The big question at the police commission meeting Wednesday night was about two things most people do on a daily basis without much thought: sitting and lying down. The San Francisco Police Department is proposing an ordinance that would make it against the law for anyone to sit or lie on a public sidewalk between 7 a.m. and 11 p.m.
“It is unlawful to sit or lie on a public sidewalk,” reads the legislation introduced at the Board of Supervisors March 2 and assigned to the Public Safety Committee. It would not apply to the differently abled, mentally ill, or those in wheelchairs or strollers.
But Petra de Jesus, a lawyer and one of six police commissioners and the one who called the discussion-only hearing, was skeptical.
“With the new law, just the act of sitting is a criminal act?” she asked them. The police department officials could not answer with a clear yes or a no.
Commander James Dudley defended sit-lie, calling it an “organic proposal in response to dangerous and disruptive activity.” He spoke about the “thugs” who often occupy the sidewalk in the upper Haight neighborhood as the reason behind the ordinance.
But Police Chief George Gascon said the problem is “city-wide”
“It’s not the Haight only, by the way,” he said.
De Jesus was the only commissioner outspoken against the legislation. But the hearing room was packed with activists from Harvey Milk Club, Poor Magazine, the Homeless Youth Alliance, and the Coalition on Homelessness. The latter has taken a strong position against the ordinance since the beginning of the year. Representatives from the American Civil Liberties Union and the Lawyers’ Committee for Civil Rights were also invited to speak during the hearing. Both oppose the ordinance.
ACLU legal director Alan Schlosser argued that the sit-lie ordinance would allow police officers to enforce it “not against tourists and middle class” but against “the bad people who someone says are causing problems.” In the process, he said, the proposal would criminalize all panhandlers.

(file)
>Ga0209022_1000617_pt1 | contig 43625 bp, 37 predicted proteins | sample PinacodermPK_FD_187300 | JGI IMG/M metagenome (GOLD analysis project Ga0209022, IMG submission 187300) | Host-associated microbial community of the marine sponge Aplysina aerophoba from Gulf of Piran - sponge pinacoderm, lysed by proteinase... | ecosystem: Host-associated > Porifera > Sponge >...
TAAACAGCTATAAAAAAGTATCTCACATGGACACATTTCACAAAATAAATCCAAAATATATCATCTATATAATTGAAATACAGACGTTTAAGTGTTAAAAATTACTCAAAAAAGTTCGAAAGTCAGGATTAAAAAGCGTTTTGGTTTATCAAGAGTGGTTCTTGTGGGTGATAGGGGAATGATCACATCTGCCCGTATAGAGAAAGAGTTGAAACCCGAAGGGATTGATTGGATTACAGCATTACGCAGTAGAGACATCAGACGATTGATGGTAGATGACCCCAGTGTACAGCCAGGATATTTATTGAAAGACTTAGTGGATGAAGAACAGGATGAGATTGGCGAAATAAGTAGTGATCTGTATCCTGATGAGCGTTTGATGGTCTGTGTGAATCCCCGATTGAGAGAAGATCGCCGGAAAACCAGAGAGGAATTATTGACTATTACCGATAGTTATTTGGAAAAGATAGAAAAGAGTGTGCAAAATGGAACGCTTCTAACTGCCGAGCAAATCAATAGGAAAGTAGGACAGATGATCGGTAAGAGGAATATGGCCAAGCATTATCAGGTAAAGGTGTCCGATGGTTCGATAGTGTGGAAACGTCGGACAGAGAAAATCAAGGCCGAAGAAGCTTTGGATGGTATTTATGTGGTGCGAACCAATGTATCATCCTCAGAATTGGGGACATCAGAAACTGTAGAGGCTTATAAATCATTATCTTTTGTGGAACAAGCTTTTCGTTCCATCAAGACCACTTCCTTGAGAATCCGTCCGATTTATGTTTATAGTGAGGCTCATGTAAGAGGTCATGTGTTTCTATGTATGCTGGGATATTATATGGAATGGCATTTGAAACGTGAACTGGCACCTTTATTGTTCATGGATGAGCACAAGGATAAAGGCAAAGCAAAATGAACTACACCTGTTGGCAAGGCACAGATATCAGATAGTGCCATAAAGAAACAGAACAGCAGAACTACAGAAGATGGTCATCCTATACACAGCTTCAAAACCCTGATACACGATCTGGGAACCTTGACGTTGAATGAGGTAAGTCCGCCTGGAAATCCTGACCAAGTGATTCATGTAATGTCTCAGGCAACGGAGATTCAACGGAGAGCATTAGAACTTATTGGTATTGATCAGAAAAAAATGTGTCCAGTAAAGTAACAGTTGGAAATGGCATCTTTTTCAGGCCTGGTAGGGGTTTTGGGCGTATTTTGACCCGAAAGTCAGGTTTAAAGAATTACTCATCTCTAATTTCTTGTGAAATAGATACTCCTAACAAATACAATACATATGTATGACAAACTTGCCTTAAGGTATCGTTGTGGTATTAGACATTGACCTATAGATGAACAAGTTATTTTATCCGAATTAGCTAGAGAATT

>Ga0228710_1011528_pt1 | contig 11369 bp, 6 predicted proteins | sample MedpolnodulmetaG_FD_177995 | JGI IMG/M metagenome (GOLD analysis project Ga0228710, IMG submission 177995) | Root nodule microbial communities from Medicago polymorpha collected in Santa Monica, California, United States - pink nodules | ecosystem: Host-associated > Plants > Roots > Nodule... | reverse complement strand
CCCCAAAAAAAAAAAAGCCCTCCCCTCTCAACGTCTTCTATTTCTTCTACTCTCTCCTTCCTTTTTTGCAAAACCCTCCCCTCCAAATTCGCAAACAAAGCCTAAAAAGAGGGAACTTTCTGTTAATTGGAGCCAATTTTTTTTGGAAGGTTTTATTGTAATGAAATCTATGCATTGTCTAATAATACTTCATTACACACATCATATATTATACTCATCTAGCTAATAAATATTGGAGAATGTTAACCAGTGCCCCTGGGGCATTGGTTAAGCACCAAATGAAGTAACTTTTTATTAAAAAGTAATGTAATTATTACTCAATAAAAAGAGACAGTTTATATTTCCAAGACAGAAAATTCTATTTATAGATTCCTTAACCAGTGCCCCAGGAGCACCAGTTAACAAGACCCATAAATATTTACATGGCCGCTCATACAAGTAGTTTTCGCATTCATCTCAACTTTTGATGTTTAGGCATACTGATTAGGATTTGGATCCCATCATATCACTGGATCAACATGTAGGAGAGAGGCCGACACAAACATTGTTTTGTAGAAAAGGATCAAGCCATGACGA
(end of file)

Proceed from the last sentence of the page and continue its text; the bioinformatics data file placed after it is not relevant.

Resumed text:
A showing of around five Haight-district residents turned out to support the legislation.
Teresa Barrett, captain of Park Station, said community and merchant meetings in the upper Haight started to escalate last November when the neighborhood began going downhill, and small business owners grew afraid of “neighborhood thugs” with “aggressive dogs.” Many little stores, she said, were going out of business.
Gascon responded with the sit-lie proposal and Mayor Gavin Newsom introduced the legislation at last week’s Board of Supervisors’ meeting. An article in the San Francisco Chronicle in late February said Newsom had been unconvinced of sit-lie until he walked through the Haight with his daughter on a Saturday and saw “…a guy on the sidewalk smoking crack.”
De Jesus insisted that the issue of criminal activity should not be confused with the act of sitting. If the problem involves dangerous and disruptive activity, she argued, people should get arrested for the appropriate crimes, not for sitting or lying down.
“Hitting? We have a law. Spitting? We have a law. Threats? We have a law,” said De Jesus, repeating some of the community complaints relayed by the police officers. And if the problem is obstructing a sidewalk, she said, “we already have a municipal code.”
Section 22 of the municipal police code is “intended to be used when a person persists in willfully and substantially obstructing the free movement of another person in a public place.”
“Orders to move on” is another department policy that allows the police to do just that — as long as the officer has “probable cause to believe an offense has occurred.